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Tom Alsbury, College of Education, (515) 294-5785
Cathy Curtis, College of Education, (515) 294-8175
Kevin Brown, News Service, (515) 294-8986


AMES, Iowa -- A study by an Iowa State University researcher shows a negative impact on student achievement as a result of school board turnover, but no impact resulting from superintendent turnover.

Tom Alsbury, assistant professor of educational leadership and policy studies in Iowa State's College of Education, said the study measured student improvement in 176 Washington state school districts over seven years. Alsbury used school district scores from the Washington Assessment of Student Learning (WASL) tests.

"The study had three main purposes," said Alsbury. "The first was to see if there is a connection between student improvement and the rate of school board turnover. Second was to see if there is an impact on student improvement and school board turnover when delineating politically motivated turnover from apolitical turnover. And last, to see if there was a connection between student improvement and the rate of superintendent turnover." The study also delineated data based upon school district size.

The study examined school districts that had reported turnover of school board members and superintendents from 1993-2000. Information on school board member defeat, resignation and retirement along with the reasons for school board turnover were then collected.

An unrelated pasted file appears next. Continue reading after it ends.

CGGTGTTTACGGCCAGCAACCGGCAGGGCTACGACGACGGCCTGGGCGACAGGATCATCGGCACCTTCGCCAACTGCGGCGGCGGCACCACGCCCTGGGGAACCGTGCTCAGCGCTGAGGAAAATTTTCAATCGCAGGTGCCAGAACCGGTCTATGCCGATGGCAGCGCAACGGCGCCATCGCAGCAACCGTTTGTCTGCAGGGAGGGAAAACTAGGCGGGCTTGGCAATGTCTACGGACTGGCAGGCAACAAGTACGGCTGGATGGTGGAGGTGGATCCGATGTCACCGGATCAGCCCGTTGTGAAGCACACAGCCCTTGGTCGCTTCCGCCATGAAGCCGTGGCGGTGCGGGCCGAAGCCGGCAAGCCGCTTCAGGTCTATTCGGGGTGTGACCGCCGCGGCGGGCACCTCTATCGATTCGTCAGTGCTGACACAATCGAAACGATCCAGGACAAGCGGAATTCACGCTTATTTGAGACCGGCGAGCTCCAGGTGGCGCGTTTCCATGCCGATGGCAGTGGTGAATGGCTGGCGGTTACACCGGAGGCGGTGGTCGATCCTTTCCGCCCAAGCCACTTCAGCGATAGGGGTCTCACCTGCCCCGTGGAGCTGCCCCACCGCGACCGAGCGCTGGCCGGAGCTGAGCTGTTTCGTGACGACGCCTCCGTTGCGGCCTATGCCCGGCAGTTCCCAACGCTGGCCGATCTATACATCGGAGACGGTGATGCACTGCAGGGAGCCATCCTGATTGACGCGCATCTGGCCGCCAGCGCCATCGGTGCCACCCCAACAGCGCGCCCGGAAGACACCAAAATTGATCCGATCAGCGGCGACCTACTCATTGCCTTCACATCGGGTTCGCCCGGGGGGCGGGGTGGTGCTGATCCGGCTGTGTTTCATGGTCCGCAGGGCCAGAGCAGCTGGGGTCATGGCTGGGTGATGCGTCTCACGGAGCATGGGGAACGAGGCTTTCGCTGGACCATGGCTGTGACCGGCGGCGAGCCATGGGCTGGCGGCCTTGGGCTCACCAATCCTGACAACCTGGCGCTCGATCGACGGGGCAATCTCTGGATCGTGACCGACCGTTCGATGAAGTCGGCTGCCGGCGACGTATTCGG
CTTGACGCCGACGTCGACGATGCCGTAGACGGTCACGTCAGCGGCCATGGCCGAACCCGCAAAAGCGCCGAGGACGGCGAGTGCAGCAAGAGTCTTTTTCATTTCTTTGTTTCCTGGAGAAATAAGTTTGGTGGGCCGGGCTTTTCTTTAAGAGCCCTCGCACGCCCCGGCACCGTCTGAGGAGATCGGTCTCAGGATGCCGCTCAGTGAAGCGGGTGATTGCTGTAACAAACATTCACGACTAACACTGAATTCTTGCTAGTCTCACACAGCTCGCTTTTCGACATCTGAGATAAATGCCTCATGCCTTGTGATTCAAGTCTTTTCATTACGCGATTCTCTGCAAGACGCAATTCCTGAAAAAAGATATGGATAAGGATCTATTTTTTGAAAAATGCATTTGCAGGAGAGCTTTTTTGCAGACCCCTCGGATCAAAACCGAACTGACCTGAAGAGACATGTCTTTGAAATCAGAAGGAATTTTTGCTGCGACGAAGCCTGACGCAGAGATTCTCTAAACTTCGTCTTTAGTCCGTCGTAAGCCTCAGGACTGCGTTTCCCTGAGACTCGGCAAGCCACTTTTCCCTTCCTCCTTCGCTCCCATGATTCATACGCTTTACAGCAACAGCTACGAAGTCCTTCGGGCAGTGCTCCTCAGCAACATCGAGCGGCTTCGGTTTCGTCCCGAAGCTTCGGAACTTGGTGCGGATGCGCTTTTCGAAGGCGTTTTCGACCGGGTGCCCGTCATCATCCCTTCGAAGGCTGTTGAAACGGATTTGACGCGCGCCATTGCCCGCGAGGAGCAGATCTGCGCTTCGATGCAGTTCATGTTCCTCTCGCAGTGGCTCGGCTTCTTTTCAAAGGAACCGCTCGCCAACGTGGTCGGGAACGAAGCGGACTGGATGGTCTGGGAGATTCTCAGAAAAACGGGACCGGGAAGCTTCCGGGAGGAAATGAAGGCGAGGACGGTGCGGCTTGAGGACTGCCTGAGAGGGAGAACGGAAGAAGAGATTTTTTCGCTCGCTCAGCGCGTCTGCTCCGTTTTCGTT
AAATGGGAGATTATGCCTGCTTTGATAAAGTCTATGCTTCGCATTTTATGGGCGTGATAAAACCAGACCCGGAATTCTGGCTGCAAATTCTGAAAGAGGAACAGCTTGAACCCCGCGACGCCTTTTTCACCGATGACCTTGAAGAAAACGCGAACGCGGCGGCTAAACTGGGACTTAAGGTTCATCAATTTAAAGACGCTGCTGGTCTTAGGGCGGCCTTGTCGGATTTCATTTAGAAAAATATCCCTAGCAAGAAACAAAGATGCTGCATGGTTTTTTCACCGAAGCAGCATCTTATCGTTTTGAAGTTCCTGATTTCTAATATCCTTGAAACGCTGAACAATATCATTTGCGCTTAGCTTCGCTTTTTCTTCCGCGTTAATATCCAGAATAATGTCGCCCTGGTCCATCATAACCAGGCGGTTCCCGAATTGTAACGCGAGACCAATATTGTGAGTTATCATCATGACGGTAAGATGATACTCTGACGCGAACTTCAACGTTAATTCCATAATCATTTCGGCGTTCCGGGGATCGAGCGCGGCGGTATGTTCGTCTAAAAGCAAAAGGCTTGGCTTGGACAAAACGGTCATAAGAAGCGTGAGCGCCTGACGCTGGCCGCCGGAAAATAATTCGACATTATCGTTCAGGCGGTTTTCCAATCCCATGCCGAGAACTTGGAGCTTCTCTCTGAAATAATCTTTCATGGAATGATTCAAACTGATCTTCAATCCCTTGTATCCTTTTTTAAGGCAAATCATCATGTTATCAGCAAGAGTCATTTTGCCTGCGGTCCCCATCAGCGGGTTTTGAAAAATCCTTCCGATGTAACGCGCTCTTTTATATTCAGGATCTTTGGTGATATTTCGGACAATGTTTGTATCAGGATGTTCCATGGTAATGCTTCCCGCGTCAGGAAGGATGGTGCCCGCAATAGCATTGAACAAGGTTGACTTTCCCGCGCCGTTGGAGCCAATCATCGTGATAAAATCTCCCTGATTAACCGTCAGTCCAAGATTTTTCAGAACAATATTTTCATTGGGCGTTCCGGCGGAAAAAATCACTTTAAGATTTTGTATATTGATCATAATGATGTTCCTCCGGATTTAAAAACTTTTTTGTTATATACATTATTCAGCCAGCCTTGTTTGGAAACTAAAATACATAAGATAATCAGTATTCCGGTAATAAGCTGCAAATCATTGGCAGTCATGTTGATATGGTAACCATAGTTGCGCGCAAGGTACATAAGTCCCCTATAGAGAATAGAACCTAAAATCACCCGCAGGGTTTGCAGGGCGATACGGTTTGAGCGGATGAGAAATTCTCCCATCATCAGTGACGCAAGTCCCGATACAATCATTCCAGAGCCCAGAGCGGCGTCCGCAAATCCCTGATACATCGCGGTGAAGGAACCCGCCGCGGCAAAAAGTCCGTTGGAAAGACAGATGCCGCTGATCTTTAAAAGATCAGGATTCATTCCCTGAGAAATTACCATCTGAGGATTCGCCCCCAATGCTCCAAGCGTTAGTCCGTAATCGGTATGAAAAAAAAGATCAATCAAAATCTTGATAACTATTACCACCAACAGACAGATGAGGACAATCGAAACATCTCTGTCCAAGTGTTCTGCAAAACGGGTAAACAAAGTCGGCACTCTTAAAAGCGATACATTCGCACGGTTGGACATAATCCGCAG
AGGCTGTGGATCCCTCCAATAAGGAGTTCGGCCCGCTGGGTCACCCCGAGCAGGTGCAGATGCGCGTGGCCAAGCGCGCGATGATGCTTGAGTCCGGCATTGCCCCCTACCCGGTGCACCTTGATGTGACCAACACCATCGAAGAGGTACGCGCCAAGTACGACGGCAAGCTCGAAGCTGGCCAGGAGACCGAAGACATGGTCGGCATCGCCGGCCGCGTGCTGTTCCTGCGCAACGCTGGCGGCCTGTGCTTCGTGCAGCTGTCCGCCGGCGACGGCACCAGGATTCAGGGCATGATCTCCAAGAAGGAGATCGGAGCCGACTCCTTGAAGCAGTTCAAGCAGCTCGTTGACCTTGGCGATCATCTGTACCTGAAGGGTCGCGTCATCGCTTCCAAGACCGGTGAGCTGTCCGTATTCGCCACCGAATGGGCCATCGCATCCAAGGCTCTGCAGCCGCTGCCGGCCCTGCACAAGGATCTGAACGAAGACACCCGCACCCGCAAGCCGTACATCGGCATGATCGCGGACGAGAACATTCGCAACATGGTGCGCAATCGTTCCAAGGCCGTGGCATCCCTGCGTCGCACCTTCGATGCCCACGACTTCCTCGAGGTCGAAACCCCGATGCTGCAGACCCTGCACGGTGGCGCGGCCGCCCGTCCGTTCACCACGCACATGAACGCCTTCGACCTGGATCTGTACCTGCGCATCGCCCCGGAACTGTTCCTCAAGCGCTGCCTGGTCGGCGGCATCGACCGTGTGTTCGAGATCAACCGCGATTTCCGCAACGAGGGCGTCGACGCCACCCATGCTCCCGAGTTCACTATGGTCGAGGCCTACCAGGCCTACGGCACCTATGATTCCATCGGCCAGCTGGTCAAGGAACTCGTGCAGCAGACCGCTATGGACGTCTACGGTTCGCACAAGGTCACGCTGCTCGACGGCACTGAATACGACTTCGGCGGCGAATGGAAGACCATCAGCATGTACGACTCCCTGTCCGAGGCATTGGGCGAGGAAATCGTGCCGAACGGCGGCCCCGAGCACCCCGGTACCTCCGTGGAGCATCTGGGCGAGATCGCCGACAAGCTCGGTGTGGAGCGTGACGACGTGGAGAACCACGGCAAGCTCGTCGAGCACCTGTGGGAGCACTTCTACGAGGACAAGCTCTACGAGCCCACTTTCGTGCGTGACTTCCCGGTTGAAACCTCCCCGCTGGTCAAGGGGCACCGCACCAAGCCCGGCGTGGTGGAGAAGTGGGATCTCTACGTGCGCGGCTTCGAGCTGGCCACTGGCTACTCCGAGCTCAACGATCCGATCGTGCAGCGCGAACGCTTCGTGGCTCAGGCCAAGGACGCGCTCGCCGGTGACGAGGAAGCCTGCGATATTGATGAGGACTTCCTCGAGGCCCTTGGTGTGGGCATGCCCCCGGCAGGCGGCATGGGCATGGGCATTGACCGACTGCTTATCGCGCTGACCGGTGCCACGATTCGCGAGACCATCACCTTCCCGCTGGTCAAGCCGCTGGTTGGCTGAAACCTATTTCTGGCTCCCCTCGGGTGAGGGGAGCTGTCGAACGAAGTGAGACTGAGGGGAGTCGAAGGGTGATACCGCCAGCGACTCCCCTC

The study showed that school board turnover, whether politically motivated or not, had an impact on student achievement in all schools -- especially in schools of 500 or fewer students. It also showed that superintendent turnover did not appear to result in student achievement changes, except in very small districts. Districts of 500 or fewer students with no superintendent changes showed decreased student achievement scores.

"The conclusion is that either policy changes leading to improved student achievement typically does not occur as a result of superintendent turnover or that policy change did occur but had no influence on student achievement," Alsbury said. "This may be an indication that school boards are not pressing superintendents to make policy change that affect student achievement but are more involved with tinkering with organizational minutiae."

Alsbury said, "The most unexpected results may be that politically motivated turnover of the school board seems to affect students. It seems reasonable to suggest that turmoil in the community that is great enough to cause forced board turnover may also impact our childrens performance in school."

Alsbury added, "Forty-two percent of Iowa school districts have enrollments of 600 or fewer, with a comparable 33 percent in Washington state. In schools of this size, the actions of superintendents and school board members are more intimately known and affect students and the academic programs, making the study a potentially accurate guide for states with a higher percentage of rural school districts, like Iowa."


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